Most of us have experienced an occasional toothache. Pain can be caused from a mouth injury, chewing something hard, or eating extra hot or cold food. However, when pain is extreme or persists, it is time to see a dentist.
Here are possible reasons for tooth pain that should be checked by a dentist.
Eating chewy caramel or crunching tough nuts can occasionally damage a tooth by causing a hairline fracture. This is more likely to happen if the tooth has a heavy, older filling or is weakened for any reason. You might not even know you have a fractured tooth until you begin feeling the pain. If it continues despite over-the-counter efforts to reduce irritation, schedule a dental exam. Cracked teeth that cannot be readily repaired may require dental crowns involving a procedure that retain the root and base of the tooth while replacing the top or damaged part with a synthetic tooth.
Another source of toothache is gum irritation. This can be caused by food or tobacco debris building up below the surface of the gum tissue, causing inflammation and pain. The discomfort can sometimes cause as much pain as a dental cavity. Fortunately, it can be treated with thorough tooth brushing, flossing, and possibly using a dental rinse. If you are not already doing so, be sure to brush your teeth after eating and floss daily.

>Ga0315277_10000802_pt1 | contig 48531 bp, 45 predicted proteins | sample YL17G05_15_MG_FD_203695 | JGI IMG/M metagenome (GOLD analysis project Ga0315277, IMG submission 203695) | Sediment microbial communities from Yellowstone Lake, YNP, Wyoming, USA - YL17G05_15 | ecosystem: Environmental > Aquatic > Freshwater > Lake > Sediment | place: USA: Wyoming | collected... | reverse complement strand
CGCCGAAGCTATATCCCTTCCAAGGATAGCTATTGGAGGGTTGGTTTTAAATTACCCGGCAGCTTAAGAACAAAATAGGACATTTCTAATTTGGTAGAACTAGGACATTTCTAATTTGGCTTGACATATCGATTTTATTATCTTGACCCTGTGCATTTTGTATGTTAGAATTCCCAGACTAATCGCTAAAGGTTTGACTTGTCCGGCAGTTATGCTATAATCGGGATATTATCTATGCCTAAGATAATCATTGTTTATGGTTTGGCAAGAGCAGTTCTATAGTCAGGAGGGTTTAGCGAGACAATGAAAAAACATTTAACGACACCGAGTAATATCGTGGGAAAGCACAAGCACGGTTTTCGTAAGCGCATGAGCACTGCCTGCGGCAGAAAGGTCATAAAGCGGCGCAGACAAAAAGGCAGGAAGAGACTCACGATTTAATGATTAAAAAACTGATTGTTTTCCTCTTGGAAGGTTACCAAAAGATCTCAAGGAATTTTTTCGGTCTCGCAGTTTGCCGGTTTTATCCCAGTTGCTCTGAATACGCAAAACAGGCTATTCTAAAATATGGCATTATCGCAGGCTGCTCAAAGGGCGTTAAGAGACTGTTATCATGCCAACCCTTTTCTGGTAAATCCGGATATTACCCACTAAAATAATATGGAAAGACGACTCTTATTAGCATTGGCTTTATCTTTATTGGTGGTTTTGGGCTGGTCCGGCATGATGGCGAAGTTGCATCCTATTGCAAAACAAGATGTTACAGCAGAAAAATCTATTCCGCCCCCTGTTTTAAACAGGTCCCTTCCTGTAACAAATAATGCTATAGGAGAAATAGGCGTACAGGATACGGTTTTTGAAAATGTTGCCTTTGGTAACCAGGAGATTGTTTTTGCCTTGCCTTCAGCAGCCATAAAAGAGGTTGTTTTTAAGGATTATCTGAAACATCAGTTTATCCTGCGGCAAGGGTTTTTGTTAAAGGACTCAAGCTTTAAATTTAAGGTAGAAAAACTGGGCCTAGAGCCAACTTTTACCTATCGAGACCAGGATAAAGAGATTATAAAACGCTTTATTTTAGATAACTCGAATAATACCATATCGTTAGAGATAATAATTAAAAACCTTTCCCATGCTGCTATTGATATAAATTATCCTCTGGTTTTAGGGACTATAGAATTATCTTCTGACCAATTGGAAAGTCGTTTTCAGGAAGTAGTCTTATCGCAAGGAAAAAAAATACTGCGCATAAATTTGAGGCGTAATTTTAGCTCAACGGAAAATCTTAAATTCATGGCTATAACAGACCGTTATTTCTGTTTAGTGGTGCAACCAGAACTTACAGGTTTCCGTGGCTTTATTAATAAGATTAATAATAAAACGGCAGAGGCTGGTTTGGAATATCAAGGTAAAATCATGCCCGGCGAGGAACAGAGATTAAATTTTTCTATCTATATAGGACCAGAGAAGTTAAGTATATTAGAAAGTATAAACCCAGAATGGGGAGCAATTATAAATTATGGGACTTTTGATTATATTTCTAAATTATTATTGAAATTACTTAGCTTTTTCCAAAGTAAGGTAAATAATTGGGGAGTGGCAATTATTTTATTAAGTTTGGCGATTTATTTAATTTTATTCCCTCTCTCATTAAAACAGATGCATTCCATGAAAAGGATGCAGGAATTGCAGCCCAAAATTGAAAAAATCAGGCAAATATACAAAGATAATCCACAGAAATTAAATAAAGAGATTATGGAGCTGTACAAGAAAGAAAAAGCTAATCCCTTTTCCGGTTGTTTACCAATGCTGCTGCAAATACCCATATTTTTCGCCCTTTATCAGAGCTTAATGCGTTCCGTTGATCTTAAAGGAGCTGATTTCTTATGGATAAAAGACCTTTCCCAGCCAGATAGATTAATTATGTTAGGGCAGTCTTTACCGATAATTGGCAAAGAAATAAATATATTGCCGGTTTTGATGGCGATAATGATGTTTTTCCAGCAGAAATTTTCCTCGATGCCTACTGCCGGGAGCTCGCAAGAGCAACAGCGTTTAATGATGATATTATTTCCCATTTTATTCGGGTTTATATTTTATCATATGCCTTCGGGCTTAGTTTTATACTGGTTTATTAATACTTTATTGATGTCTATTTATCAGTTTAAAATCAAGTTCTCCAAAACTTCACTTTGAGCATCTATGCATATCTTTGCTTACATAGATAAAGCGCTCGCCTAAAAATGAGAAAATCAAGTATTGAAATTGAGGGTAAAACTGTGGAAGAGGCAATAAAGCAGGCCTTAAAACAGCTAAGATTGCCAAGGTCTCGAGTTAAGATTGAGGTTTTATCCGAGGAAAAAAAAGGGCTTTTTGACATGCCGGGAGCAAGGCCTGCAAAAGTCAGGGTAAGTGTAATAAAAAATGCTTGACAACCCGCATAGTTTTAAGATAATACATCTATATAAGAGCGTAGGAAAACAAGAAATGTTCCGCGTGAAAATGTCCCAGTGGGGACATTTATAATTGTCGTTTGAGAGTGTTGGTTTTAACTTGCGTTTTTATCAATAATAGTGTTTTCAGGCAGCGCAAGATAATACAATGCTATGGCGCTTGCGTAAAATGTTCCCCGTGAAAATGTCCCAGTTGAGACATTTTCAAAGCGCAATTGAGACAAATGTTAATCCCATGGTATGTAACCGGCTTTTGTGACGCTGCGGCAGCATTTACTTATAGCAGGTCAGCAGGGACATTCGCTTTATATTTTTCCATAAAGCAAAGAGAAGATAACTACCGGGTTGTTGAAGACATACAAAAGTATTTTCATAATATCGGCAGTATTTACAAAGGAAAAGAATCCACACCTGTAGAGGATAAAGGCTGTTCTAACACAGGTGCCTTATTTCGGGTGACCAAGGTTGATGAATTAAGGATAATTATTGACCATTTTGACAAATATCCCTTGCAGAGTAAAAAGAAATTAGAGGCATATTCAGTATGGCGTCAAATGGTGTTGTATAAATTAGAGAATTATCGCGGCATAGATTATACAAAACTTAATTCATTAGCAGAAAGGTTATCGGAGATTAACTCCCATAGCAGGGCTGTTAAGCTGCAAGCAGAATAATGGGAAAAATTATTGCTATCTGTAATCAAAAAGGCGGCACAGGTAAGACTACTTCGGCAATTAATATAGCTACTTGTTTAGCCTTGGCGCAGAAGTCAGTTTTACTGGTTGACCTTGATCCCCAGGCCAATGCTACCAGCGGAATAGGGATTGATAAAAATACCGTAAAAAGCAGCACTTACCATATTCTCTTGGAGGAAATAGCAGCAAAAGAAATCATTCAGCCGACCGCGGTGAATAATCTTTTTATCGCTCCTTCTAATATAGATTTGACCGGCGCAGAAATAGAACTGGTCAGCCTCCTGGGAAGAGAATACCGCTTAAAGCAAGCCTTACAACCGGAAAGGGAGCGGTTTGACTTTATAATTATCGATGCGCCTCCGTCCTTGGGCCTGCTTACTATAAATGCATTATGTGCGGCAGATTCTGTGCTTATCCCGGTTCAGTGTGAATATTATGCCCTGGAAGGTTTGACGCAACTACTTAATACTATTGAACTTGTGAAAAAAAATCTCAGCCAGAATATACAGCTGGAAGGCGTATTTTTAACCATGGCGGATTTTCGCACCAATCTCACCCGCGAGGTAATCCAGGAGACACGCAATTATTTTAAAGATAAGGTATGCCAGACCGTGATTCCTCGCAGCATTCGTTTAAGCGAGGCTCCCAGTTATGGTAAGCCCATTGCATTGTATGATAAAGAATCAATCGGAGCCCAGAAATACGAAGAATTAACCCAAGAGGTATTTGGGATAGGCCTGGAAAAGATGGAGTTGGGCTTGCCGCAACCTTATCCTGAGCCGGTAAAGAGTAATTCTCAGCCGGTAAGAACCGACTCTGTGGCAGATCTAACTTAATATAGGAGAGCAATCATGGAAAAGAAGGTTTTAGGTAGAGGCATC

If a tooth cracks or the gum tissue becomes more severe, infection can spread to the roots of a tooth, causing a more serious problem. The dentist can evaluate the problem and advise you on whether the tooth can be treated with medicine, providing a procedure like a root canal or a crown, or dental extraction. For a precise diagnosis, the dentist may need to do a visual exam, palpation of the gum tissue, and x-rays.
Decaying teeth is the most common cause of toothache. You probably have been diagnosed with tooth decay, or a cavity, at some point in your life. The dentist repairs cavities with various kinds of fillings that are sculpted to fit the decayed area, which has been smoothed and honed to prepare for a filling. The substance is often matched to your natural tooth color so that the filling is unnoticeable.
While toothaches are not uncommon, it is always a good idea to have the dentist check it out. Whether you can address it yourself with dental advice or have a procedure done to correct the problem, don’t let the issue get worse.
By Anita Ginsburg
who is a freelance writer and residing in Denver, CO. She studied at Colorado State University, and now writes articles about health, business, family and finance. A mother of two, she enjoys traveling with her family whenever she isn’t writing. When looking into repairing a cracked and painful tooth, she recommends looking into dental crowns.
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